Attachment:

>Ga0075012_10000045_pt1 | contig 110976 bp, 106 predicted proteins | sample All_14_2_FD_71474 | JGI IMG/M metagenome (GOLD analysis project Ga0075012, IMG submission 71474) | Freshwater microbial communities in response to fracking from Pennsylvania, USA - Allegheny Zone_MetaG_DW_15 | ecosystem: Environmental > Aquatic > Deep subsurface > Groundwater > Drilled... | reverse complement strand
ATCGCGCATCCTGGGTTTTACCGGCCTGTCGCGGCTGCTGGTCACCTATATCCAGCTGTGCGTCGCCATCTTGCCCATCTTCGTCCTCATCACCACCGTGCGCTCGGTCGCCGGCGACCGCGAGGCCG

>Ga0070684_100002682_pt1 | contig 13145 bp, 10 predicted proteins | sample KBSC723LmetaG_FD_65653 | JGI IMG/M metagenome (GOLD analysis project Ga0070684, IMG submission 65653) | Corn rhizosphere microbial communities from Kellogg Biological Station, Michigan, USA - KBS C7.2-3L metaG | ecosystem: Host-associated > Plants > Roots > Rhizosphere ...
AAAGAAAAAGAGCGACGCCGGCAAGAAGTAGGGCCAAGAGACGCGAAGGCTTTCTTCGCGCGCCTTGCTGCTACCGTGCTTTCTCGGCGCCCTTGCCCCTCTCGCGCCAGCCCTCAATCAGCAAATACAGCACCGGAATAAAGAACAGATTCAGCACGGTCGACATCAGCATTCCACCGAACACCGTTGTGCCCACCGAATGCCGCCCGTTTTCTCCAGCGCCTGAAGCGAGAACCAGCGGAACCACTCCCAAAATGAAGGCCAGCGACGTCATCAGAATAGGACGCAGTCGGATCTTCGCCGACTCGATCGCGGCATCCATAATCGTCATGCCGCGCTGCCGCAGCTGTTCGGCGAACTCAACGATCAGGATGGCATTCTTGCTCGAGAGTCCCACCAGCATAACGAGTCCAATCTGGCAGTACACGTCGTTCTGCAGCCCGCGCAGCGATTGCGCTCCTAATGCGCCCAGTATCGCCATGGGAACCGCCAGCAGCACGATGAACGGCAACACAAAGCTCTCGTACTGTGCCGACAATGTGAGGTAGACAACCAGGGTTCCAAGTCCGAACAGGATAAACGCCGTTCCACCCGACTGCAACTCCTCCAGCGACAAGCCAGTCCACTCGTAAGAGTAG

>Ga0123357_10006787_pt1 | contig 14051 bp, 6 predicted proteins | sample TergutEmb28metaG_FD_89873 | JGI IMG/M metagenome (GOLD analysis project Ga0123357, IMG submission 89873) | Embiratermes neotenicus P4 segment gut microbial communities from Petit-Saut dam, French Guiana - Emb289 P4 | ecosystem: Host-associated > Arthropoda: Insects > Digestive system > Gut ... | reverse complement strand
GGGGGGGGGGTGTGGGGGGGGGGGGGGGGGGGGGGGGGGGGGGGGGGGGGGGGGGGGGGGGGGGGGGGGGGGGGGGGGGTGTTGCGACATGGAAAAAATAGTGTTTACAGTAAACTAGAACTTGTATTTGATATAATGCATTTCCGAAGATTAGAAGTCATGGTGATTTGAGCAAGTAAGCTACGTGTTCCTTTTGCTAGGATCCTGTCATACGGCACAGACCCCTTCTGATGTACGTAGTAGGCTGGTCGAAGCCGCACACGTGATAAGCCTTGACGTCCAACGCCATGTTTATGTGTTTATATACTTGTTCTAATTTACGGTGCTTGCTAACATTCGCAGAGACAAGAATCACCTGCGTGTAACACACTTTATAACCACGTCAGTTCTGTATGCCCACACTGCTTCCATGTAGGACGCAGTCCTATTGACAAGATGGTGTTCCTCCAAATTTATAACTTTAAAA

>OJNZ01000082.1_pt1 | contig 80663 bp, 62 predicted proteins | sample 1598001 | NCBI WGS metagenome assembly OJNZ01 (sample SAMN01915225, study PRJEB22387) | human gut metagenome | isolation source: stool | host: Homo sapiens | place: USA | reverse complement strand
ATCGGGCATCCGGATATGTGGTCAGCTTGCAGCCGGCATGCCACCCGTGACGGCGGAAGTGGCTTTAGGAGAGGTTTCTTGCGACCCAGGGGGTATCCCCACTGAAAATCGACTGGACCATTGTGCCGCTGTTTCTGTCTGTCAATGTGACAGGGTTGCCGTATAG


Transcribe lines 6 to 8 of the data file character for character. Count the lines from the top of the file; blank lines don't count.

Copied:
GGGGGGGGGGTGTGGGGGGGGGGGGGGGGGGGGGGGGGGGGGGGGGGGGGGGGGGGGGGGGGGGGGGGGGGGGGGGGGGTGTTGCGACATGGAAAAAATAGTGTTTACAGTAAACTAGAACTTGTATTTGATATAATGCATTTCCGAAGATTAGAAGTCATGGTGATTTGAGCAAGTAAGCTACGTGTTCCTTTTGCTAGGATCCTGTCATACGGCACAGACCCCTTCTGATGTACGTAGTAGGCTGGTCGAAGCCGCACACGTGATAAGCCTTGACGTCCAACGCCATGTTTATGTGTTTATATACTTGTTCTAATTTACGGTGCTTGCTAACATTCGCAGAGACAAGAATCACCTGCGTGTAACACACTTTATAACCACGTCAGTTCTGTATGCCCACACTGCTTCCATGTAGGACGCAGTCCTATTGACAAGATGGTGTTCCTCCAAATTTATAACTTTAAAA

>OJNZ01000082.1_pt1 | contig 80663 bp, 62 predicted proteins | sample 1598001 | NCBI WGS metagenome assembly OJNZ01 (sample SAMN01915225, study PRJEB22387) | human gut metagenome | isolation source: stool | host: Homo sapiens | place: USA | reverse complement strand
ATCGGGCATCCGGATATGTGGTCAGCTTGCAGCCGGCATGCCACCCGTGACGGCGGAAGTGGCTTTAGGAGAGGTTTCTTGCGACCCAGGGGGTATCCCCACTGAAAATCGACTGGACCATTGTGCCGCTGTTTCTGTCTGTCAATGTGACAGGGTTGCCGTATAG